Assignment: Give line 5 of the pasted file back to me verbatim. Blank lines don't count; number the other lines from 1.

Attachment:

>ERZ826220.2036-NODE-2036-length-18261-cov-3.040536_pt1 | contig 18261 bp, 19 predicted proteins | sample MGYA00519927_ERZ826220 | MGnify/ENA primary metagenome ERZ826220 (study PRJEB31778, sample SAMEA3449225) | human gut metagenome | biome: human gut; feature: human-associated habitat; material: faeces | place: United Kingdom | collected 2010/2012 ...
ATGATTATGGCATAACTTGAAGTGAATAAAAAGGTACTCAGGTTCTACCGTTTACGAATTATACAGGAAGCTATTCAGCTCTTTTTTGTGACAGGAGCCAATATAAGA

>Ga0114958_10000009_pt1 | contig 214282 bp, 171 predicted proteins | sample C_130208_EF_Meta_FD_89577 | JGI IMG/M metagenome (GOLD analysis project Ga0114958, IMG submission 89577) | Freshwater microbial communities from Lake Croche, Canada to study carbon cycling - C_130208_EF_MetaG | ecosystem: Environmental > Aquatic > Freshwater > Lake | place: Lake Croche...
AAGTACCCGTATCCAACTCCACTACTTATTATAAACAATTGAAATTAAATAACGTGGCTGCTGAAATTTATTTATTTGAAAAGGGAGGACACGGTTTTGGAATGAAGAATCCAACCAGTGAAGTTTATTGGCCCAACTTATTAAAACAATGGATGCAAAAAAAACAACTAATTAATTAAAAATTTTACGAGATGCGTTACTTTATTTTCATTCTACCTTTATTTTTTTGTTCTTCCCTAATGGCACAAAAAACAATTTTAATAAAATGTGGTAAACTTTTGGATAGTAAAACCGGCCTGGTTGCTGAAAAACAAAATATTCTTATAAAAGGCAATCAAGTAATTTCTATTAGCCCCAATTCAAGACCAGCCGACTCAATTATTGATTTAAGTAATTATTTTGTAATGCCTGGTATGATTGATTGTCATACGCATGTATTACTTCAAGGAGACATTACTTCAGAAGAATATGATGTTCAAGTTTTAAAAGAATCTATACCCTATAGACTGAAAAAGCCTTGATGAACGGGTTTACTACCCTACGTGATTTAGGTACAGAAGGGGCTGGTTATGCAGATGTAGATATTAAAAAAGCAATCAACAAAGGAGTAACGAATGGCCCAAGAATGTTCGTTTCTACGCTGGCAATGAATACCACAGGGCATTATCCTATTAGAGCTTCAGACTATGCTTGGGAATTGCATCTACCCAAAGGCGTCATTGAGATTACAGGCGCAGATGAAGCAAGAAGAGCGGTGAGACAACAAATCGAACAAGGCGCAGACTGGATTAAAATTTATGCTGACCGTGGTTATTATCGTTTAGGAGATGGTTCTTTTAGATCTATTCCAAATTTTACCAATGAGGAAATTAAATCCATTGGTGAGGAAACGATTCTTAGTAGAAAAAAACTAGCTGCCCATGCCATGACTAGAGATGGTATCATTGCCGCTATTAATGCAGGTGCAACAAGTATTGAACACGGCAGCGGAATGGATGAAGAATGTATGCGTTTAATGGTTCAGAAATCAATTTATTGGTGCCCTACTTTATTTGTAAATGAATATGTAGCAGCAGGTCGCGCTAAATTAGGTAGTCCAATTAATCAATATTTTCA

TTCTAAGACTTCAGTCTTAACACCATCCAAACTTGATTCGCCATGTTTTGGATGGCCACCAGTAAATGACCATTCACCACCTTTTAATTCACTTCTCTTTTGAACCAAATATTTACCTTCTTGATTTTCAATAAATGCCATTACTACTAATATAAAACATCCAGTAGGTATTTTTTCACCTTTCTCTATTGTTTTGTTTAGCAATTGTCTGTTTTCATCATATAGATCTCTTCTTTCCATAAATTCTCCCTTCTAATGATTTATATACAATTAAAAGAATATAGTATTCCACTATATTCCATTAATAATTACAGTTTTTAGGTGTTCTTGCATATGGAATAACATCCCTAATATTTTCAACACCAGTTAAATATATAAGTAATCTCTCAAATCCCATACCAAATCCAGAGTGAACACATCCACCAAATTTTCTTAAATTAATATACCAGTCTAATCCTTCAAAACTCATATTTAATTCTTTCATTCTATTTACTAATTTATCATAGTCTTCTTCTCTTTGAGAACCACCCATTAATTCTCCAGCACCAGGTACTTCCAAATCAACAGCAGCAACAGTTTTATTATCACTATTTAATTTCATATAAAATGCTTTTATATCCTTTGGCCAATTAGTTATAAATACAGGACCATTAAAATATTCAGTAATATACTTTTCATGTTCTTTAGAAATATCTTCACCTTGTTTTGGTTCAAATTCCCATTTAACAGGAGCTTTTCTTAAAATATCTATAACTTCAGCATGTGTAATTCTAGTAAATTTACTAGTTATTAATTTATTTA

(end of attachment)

TTCTAAGACTTCAGTCTTAACACCATCCAAACTTGATTCGCCATGTTTTGGATGGCCACCAGTAAATGACCATTCACCACCTTTTAATTCACTTCTCTTTTGAACCAAATATTTACCTTCTTGATTTTCAATAAATGCCATTACTACTAATATAAAACATCCAGTAGGTATTTTTTCACCTTTCTCTATTGTTTTGTTTAGCAATTGTCTGTTTTCATCATATAGATCTCTTCTTTCCATAAATTCTCCCTTCTAATGATTTATATACAATTAAAAGAATATAGTATTCCACTATATTCCATTAATAATTACAGTTTTTAGGTGTTCTTGCATATGGAATAACATCCCTAATATTTTCAACACCAGTTAAATATATAAGTAATCTCTCAAATCCCATACCAAATCCAGAGTGAACACATCCACCAAATTTTCTTAAATTAATATACCAGTCTAATCCTTCAAAACTCATATTTAATTCTTTCATTCTATTTACTAATTTATCATAGTCTTCTTCTCTTTGAGAACCACCCATTAATTCTCCAGCACCAGGTACTTCCAAATCAACAGCAGCAACAGTTTTATTATCACTATTTAATTTCATATAAAATGCTTTTATATCCTTTGGCCAATTAGTTATAAATACAGGACCATTAAAATATTCAGTAATATACTTTTCATGTTCTTTAGAAATATCTTCACCTTGTTTTGGTTCAAATTCCCATTTAACAGGAGCTTTTCTTAAAATATCTATAACTTCAGCATGTGTAATTCTAGTAAATTTACTAGTTATTAATTTATTTA